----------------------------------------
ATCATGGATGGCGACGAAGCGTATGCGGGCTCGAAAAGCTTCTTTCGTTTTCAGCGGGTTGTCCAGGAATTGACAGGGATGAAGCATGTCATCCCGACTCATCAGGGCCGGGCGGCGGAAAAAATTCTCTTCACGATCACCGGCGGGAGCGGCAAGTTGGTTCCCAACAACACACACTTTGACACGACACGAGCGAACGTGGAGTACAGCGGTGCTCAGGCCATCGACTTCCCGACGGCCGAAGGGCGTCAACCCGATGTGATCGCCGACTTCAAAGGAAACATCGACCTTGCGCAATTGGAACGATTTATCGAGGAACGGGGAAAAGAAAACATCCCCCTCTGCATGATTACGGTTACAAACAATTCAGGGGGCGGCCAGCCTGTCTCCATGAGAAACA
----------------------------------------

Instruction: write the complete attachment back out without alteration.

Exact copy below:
ATCATGGATGGCGACGAAGCGTATGCGGGCTCGAAAAGCTTCTTTCGTTTTCAGCGGGTTGTCCAGGAATTGACAGGGATGAAGCATGTCATCCCGACTCATCAGGGCCGGGCGGCGGAAAAAATTCTCTTCACGATCACCGGCGGGAGCGGCAAGTTGGTTCCCAACAACACACACTTTGACACGACACGAGCGAACGTGGAGTACAGCGGTGCTCAGGCCATCGACTTCCCGACGGCCGAAGGGCGTCAACCCGATGTGATCGCCGACTTCAAAGGAAACATCGACCTTGCGCAATTGGAACGATTTATCGAGGAACGGGGAAAAGAAAACATCCCCCTCTGCATGATTACGGTTACAAACAATTCAGGGGGCGGCCAGCCTGTCTCCATGAGAAACA